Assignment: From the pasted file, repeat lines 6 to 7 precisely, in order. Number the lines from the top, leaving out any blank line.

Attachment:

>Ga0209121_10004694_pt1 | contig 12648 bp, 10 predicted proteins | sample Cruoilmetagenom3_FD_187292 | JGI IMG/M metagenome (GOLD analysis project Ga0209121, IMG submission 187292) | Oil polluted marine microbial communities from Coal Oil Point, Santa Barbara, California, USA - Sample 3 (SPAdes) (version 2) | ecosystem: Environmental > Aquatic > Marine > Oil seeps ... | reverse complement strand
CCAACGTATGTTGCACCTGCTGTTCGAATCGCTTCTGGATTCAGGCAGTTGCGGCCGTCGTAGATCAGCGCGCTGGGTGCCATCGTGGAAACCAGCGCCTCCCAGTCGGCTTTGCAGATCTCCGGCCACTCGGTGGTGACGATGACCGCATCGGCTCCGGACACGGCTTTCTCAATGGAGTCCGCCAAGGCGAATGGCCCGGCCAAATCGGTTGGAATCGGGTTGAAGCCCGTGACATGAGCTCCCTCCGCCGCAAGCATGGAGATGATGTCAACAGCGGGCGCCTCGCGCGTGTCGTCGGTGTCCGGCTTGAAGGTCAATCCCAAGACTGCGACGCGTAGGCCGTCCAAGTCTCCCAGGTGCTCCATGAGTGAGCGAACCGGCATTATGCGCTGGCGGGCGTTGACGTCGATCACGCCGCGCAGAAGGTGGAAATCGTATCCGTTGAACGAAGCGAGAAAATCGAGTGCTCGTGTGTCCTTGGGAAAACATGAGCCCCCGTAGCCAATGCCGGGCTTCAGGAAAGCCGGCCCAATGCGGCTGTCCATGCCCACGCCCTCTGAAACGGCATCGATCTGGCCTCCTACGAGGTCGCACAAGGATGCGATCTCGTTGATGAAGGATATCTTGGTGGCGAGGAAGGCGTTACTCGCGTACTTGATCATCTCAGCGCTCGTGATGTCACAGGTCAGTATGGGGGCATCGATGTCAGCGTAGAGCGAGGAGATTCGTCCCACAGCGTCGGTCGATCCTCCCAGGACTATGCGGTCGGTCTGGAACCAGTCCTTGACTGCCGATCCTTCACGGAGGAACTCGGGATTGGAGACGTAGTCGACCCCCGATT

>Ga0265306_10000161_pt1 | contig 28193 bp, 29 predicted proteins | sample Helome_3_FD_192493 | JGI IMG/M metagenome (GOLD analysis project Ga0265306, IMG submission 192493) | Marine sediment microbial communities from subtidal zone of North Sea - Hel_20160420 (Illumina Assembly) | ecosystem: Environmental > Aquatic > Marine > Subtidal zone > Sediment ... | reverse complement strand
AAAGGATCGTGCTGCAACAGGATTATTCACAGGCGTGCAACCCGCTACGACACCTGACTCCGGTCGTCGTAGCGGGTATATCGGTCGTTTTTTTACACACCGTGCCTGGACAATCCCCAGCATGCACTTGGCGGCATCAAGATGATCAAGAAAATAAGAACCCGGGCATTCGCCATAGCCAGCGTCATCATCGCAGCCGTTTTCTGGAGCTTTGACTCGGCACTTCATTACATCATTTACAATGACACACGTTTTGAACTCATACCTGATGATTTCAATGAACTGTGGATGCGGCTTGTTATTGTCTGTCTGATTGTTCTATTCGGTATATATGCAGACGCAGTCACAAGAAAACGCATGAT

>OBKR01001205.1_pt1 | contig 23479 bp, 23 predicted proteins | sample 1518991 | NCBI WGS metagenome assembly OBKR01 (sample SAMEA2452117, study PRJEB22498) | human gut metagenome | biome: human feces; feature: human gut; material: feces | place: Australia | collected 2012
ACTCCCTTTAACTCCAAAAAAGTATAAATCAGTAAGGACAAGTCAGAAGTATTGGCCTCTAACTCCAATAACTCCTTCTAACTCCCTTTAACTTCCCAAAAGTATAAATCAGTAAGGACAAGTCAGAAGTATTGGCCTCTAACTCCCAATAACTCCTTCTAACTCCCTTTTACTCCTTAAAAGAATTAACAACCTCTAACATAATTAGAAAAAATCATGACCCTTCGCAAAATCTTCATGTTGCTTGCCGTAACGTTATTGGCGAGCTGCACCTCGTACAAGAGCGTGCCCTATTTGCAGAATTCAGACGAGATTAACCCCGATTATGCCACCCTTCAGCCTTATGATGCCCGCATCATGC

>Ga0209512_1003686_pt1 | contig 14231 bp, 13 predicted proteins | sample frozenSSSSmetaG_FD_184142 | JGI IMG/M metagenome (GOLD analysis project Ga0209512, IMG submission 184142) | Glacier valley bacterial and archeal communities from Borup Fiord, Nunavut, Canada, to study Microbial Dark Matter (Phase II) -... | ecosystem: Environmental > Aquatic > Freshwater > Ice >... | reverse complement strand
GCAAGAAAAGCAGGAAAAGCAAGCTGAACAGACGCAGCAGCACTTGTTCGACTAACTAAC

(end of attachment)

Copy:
ACTCCCTTTAACTCCAAAAAAGTATAAATCAGTAAGGACAAGTCAGAAGTATTGGCCTCTAACTCCAATAACTCCTTCTAACTCCCTTTAACTTCCCAAAAGTATAAATCAGTAAGGACAAGTCAGAAGTATTGGCCTCTAACTCCCAATAACTCCTTCTAACTCCCTTTTACTCCTTAAAAGAATTAACAACCTCTAACATAATTAGAAAAAATCATGACCCTTCGCAAAATCTTCATGTTGCTTGCCGTAACGTTATTGGCGAGCTGCACCTCGTACAAGAGCGTGCCCTATTTGCAGAATTCAGACGAGATTAACCCCGATTATGCCACCCTTCAGCCTTATGATGCCCGCATCATGC

>Ga0209512_1003686_pt1 | contig 14231 bp, 13 predicted proteins | sample frozenSSSSmetaG_FD_184142 | JGI IMG/M metagenome (GOLD analysis project Ga0209512, IMG submission 184142) | Glacier valley bacterial and archeal communities from Borup Fiord, Nunavut, Canada, to study Microbial Dark Matter (Phase II) -... | ecosystem: Environmental > Aquatic > Freshwater > Ice >... | reverse complement strand